Chapter 7. Mass-Spring Systems, Suspension
[First Draft CBPrice October 24th 2011]
The system of a mass coupled with a spring is an interesting model for many real-world situations such as
vehicle suspension, although it is of equal use in understanding how buildings respond to earthquakes or
bridges to pedestrians walking across. These systems show behaviour which we have not yet encountered,
that is oscillations where the position of the mass moves (e.g.) up and down and repeats itself.
Forces on a Mass in a Mass – Spring System.
Take the case of a mass added to the end of a spring, what happens? The mass will move the spring
downwards (since it exerts a downwards force on the spring) but as the spring stretches, it exerts an upwards
force. Eventually these forces balance and so the mass will be at rest. This is shown in Figure 1: In the
leftmost sketch the mass is not connected to the spring, so the spring exerts no force on the mass. In the
centre sketch the mass has pulled the spring down, but the upwards force of the spring on the mass, F is
smaller than the pull of gravity on the mass, so the mass continues to move downwards. In the final figure
the upwards force exerted by the spring on the mass F is equal to the force exerted on the mass downwards
by gravity. The total force is zero so there is no acceleration. This is the equilibrium state.
How does the spring force depend on its “extension”? This has been discovered experimentally, and is
known as “Hooke’s Law” which states that “force is proportional to extension”, (ie double the extension
doubles the force). We can write this mathematically as
Here z is the extension of the spring and k is the “stiffness” of the spring, measured by experiment. A large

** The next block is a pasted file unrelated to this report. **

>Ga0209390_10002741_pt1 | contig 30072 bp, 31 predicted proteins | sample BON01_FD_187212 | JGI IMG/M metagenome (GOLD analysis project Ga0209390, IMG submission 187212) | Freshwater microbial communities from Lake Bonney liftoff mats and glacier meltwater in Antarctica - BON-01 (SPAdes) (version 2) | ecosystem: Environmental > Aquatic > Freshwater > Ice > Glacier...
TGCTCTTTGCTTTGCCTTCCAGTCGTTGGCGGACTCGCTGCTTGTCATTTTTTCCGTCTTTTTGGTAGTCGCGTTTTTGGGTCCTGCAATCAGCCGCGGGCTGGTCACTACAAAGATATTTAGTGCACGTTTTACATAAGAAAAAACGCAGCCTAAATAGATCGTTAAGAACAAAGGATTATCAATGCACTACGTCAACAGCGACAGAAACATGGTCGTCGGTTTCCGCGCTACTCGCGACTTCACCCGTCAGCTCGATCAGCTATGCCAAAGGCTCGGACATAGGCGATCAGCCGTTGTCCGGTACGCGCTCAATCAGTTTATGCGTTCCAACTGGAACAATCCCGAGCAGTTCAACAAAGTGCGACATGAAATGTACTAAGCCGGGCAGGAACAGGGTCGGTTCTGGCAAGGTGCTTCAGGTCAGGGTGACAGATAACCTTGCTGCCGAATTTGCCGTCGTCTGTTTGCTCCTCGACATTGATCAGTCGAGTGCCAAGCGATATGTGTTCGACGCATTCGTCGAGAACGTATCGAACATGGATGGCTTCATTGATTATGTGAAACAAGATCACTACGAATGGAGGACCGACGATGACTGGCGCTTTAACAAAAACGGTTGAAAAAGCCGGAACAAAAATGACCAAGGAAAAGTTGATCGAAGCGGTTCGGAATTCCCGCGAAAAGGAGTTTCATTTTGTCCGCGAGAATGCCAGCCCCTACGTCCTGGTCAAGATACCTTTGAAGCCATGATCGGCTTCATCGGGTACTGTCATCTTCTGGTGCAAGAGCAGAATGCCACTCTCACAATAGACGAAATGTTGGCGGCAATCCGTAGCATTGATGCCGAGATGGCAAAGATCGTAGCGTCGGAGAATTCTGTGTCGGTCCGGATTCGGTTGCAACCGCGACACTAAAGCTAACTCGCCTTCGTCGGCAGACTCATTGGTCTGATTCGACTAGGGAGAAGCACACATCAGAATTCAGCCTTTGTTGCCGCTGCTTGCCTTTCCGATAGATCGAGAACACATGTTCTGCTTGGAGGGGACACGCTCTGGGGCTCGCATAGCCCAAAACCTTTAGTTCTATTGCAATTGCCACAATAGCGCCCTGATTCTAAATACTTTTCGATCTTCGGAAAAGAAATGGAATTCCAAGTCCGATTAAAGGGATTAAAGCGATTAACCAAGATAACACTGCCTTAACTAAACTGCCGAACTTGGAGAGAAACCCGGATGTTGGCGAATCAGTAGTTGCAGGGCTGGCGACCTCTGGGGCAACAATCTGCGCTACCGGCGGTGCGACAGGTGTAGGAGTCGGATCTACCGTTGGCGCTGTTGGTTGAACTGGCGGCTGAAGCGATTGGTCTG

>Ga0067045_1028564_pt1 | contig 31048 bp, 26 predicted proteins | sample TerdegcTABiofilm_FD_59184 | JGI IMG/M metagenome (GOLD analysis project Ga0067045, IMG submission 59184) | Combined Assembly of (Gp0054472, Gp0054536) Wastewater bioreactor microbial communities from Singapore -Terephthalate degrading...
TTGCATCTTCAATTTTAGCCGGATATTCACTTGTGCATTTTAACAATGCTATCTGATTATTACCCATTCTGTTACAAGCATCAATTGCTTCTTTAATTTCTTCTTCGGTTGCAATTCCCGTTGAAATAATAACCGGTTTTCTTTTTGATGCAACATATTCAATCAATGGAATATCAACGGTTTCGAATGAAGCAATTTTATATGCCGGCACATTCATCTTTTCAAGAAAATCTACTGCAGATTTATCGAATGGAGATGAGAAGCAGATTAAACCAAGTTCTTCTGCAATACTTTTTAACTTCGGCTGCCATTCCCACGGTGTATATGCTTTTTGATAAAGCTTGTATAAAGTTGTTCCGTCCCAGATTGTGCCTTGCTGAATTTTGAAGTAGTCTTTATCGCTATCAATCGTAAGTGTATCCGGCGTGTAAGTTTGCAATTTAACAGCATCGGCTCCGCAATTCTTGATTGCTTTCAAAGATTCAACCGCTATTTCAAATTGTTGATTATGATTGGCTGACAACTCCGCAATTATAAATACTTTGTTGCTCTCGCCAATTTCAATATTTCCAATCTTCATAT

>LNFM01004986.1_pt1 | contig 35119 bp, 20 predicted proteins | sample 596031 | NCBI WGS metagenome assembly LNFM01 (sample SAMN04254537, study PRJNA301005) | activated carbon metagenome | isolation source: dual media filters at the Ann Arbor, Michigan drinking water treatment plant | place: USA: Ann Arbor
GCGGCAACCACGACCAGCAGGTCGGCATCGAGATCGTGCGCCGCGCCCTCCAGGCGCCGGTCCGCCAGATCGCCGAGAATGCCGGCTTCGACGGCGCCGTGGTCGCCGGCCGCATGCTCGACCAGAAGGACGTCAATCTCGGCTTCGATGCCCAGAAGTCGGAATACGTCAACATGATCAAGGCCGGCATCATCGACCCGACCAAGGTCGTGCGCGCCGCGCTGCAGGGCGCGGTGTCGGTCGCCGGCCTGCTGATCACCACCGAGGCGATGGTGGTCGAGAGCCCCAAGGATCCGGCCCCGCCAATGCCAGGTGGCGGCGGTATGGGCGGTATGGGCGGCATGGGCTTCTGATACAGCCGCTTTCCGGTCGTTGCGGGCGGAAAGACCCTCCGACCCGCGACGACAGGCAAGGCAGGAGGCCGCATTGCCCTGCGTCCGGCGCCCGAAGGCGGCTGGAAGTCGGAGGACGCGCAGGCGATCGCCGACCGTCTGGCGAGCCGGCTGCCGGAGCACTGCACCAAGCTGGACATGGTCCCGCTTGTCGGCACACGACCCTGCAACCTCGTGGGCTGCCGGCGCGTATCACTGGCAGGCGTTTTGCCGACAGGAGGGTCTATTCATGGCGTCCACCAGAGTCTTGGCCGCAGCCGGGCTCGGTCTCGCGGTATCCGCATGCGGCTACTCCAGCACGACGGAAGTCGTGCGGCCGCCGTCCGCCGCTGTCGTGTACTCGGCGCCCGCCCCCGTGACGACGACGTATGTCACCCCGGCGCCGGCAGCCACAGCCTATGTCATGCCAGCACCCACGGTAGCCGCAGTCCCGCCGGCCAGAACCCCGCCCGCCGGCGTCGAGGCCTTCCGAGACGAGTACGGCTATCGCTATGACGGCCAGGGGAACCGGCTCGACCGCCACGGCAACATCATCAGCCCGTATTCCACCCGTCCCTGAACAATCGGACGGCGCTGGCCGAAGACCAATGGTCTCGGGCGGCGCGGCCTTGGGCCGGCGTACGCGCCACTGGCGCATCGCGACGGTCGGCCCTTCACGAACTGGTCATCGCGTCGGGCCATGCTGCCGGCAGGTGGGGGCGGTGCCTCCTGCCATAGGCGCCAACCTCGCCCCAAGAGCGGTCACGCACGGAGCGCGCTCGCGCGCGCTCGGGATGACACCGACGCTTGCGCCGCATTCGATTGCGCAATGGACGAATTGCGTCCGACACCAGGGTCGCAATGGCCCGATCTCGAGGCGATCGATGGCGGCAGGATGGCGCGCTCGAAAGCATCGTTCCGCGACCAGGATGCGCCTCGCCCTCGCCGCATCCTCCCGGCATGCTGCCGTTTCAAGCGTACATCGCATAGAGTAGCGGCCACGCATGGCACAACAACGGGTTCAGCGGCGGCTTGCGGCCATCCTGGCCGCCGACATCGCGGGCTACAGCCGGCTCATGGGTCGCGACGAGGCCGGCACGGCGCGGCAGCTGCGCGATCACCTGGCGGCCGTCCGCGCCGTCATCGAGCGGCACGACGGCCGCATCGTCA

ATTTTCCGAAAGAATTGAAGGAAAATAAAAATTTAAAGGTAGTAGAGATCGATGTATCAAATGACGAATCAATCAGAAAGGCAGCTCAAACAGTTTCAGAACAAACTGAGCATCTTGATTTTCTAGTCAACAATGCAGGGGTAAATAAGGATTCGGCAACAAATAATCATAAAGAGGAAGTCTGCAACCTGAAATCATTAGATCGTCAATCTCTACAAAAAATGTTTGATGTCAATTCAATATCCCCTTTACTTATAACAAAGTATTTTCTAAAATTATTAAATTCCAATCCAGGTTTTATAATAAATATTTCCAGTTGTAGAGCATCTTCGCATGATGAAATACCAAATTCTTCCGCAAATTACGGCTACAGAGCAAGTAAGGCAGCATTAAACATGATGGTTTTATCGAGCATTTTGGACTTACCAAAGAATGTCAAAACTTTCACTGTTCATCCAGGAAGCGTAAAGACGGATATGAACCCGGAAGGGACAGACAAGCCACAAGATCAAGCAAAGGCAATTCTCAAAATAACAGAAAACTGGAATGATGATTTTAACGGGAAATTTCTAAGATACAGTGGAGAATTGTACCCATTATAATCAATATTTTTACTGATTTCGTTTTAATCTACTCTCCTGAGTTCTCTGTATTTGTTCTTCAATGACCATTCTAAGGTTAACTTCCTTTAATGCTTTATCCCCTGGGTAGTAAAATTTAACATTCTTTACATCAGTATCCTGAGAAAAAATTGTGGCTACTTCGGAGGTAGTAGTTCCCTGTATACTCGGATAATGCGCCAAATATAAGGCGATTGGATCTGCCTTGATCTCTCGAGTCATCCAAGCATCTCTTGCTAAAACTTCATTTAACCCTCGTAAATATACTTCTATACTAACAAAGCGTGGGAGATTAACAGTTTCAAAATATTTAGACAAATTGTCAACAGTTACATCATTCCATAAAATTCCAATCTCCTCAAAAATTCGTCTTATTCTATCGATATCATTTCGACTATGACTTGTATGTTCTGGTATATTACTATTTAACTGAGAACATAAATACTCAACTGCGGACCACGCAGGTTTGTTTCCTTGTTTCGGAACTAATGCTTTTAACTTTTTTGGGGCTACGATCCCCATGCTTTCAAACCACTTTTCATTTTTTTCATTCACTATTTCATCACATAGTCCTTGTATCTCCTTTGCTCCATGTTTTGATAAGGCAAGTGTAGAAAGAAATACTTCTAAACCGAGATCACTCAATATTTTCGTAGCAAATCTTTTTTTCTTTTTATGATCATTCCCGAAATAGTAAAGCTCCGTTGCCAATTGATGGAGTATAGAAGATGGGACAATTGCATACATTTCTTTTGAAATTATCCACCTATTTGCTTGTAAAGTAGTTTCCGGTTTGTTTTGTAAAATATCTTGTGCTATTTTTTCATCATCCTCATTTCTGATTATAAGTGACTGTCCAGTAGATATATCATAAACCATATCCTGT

value of stiffness means that the spring exerts a larger force for the same extension.
To move to writing simulation code, we know what we must do next. First we write an expression for the
which, using the expressing for the spring force becomes
We can now use the Euler algorithm to calculate the velocity change
and the change in extension is calculated according to
This leads to the following computer code.
velyZ += -1.0*(springK/mmass)*dispZ*dT;
dispZ += velyZ*dT;
Application to a Mountain Bike (rear suspension).
The rear suspension of a mountain bike is shown below in Figure 2 (this is an image extracted from the
associated workshop activity).
There is a pivot near the pedal shaft, around which the front and rear frame components rotate. The spring is
not vertical, but is situated at an angle to the vertical. So when a load is applied to the bike (the rider sits on
it) only a fraction of the load is applied to the spring. But as the frame components rotate around the pivot,
the spring angle changes, which changes the amount of force it exerts. This is a difficult situation to analyse
and simulation can help us understand how the mountain bike suspension behaves.
[Future draft include analysis of the force into components and so help reading of the code].